PHOENIX — Hospital officials and public health experts in Arizona are warning against dismissing omicron because of its reputation for being a less severe covid-19 variant.
Dr. Michael White, of Phoenix-based Valleywise Health, said amid reports that some people are deliberately trying to catch the highly contagious variant, believing they will suffer mild illness in exchange for gaining natural immunity.
Early studies show omicron is less likely to cause severe illness than the previous delta variant. But vaccination and a booster still offer strong protection from serious illness, hospitalization and death.
Dr. Joshua LaBaer, executive director of Arizona State University’s Biodesign Institute, also said not to be dismissive of it. There’s always a chance omicron could trigger serious illness or long-haul covid-19 symptoms down the road, he said.
“Voluntarily getting infected when the health care system is already stressed and potentially adding to that stress is probably not a great idea either,” LaBaer said. “The whole system is something we have to pay attention to.”
Hospitalizations for covid-19 have been inching upward in the state since Dec. 31, when they were 2,283. They were up to 2,929 as of Tuesday.
In Mohave County, Kingman Regional Medical Center is treating 52 patients for covid, 13 of which are in the ICU. According to the center’s website, about a third of the 1,517 tests it performed in the last seven days have come back positive. Numbers for Havasu Regional Medical Center were not available before the News-Herald’s publication deadline, but HRMC officials were among hospital representatives who signed a letter to the state seeking assistance amid increased cases and staffing shortages.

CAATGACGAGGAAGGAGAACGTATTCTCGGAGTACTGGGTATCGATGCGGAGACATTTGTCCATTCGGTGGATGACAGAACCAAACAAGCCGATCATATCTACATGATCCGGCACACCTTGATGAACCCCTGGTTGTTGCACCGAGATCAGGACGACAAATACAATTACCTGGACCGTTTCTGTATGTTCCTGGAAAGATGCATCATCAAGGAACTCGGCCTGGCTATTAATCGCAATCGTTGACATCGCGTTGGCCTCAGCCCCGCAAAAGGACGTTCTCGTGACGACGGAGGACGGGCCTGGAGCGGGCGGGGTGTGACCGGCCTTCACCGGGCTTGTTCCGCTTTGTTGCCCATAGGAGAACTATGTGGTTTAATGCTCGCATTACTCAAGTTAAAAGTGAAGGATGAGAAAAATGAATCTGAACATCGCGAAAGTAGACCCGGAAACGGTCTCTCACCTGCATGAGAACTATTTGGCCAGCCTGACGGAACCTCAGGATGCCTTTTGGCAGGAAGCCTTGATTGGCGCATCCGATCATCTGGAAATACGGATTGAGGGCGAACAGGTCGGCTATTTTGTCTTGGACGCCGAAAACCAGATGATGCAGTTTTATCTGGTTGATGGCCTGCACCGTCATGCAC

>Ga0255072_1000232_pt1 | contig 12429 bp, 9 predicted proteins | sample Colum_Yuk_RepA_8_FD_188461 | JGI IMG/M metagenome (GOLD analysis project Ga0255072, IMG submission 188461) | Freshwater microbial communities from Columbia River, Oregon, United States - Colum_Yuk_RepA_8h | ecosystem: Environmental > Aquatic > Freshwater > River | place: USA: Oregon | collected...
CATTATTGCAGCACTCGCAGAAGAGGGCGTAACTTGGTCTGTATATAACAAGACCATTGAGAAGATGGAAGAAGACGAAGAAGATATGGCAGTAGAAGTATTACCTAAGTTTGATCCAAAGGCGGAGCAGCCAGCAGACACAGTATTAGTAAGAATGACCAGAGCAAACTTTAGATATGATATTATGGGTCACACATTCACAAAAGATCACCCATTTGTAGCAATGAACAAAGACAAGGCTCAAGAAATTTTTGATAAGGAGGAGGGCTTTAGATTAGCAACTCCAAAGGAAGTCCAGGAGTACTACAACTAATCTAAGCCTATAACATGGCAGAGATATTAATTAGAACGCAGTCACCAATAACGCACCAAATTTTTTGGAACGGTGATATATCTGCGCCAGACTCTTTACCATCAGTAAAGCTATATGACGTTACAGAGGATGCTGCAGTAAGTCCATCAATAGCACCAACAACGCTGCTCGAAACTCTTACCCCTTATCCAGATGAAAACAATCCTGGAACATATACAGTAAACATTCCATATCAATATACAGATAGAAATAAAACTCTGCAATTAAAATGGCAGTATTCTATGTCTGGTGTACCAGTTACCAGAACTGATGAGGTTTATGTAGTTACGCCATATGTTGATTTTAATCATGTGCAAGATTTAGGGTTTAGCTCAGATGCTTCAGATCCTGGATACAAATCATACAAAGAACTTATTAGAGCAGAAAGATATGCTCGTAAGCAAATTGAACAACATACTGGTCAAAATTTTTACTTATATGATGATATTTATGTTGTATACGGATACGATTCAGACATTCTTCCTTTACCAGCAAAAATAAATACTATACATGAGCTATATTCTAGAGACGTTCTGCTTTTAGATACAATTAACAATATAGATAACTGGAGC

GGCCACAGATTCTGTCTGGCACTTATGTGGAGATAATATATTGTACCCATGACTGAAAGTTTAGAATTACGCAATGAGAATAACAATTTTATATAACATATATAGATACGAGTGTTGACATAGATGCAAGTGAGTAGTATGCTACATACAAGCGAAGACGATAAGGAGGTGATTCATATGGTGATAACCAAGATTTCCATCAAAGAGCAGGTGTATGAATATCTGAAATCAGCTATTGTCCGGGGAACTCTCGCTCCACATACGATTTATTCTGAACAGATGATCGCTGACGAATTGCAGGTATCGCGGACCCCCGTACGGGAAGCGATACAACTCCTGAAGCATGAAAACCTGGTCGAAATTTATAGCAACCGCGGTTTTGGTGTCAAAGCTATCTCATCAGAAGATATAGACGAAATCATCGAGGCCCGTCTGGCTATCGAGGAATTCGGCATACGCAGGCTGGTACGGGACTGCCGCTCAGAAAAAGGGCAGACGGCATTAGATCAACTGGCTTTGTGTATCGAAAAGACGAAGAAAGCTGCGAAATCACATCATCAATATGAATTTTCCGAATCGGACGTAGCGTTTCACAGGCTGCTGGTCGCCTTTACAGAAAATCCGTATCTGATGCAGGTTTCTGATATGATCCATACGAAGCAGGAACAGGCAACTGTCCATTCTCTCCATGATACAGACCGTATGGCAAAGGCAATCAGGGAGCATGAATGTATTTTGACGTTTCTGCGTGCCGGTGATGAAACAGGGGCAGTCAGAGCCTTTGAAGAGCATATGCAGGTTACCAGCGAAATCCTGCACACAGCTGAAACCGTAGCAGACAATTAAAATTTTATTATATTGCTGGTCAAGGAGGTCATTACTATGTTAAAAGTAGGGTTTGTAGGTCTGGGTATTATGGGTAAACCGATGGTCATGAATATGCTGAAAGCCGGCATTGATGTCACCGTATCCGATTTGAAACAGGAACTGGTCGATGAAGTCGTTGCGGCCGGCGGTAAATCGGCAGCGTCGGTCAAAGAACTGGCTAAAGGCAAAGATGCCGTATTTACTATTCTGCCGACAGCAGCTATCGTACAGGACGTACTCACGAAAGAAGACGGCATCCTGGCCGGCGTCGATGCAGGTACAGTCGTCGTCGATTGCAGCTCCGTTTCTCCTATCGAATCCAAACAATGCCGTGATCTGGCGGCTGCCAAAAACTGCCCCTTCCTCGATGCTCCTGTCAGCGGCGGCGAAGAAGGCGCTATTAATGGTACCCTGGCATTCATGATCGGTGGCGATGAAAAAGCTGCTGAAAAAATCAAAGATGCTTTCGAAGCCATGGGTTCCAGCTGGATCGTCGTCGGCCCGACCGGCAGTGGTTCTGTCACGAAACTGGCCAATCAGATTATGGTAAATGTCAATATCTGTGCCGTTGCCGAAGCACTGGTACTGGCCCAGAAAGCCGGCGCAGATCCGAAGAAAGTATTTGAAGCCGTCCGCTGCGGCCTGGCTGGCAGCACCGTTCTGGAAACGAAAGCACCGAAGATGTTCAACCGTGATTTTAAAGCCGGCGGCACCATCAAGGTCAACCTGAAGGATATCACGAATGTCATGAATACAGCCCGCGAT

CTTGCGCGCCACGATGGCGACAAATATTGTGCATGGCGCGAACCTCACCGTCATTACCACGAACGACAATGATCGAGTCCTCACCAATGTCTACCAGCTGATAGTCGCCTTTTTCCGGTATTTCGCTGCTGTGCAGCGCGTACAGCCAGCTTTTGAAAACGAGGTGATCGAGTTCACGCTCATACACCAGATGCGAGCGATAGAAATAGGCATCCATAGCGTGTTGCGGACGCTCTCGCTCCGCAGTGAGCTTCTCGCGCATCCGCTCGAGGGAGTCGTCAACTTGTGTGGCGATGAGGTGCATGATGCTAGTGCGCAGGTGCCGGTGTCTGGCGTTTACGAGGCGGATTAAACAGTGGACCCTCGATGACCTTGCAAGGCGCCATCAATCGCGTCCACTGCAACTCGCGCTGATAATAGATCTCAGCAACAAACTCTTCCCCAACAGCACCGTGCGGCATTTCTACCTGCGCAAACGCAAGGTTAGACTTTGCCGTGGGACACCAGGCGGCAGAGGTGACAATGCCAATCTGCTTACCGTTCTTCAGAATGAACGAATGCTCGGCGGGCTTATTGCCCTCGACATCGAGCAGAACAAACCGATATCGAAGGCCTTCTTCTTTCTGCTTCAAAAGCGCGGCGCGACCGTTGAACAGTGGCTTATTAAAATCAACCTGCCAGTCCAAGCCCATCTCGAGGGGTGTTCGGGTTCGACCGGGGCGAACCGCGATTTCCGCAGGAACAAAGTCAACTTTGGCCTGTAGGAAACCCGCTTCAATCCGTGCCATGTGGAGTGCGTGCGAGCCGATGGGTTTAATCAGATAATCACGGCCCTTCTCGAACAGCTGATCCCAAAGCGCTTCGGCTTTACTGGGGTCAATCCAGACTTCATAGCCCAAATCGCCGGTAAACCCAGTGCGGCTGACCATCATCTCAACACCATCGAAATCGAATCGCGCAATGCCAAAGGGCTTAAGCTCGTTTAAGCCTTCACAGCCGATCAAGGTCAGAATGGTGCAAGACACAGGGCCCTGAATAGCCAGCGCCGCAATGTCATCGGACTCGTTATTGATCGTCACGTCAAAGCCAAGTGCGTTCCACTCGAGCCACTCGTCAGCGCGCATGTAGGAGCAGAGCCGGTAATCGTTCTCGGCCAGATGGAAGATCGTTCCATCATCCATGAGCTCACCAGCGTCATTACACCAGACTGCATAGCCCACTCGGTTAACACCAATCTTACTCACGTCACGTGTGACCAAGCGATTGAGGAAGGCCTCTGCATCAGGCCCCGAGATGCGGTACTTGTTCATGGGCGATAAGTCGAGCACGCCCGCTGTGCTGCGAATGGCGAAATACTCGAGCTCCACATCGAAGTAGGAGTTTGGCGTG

According to KRMC CEO Will McConnell there is some good news amid all the positive cases when comparing this surge of covid to past surges.
“The current surge feels very different than prior surges. Our percent positive rate and the raw number of positive cases over the most recent 7- and 30-day periods are the highest they have ever been,” McConnell said. “The good news is that we are seeing fewer hospital admissions from those positive covidcases. Hopefully that means that we are in the process of moving from pandemic to endemic status for covid. While the next few weeks will be challenging, we are hopeful change is on the horizon as our staff could use a reprieve.``
Sonora Quest Laboratories, which conducts the majority of covid-19 tests in Arizona, broke its single-day record for number of tests processed on Tuesday. The state’s largest diagnostic lab went through over 34,000 samples, Chief Operating Officer Sonya Engle said in a statement.
Embry Health, one of the main testing providers in Mohave County, announced on its Twitter that a record number of appointments for testing, 48,359, was booked on Monday.
Meanwhile, the state coronavirus dashboard reported a record high of 18,783 new confirmed covid-19 cases Wednesday. Another six virus-related deaths were also reported. This brings Arizona’s pandemic totals to 1,524,363 cases and 24,992 deaths.
Today's News-Herald staff writer Joey Postiglione contributed to this story.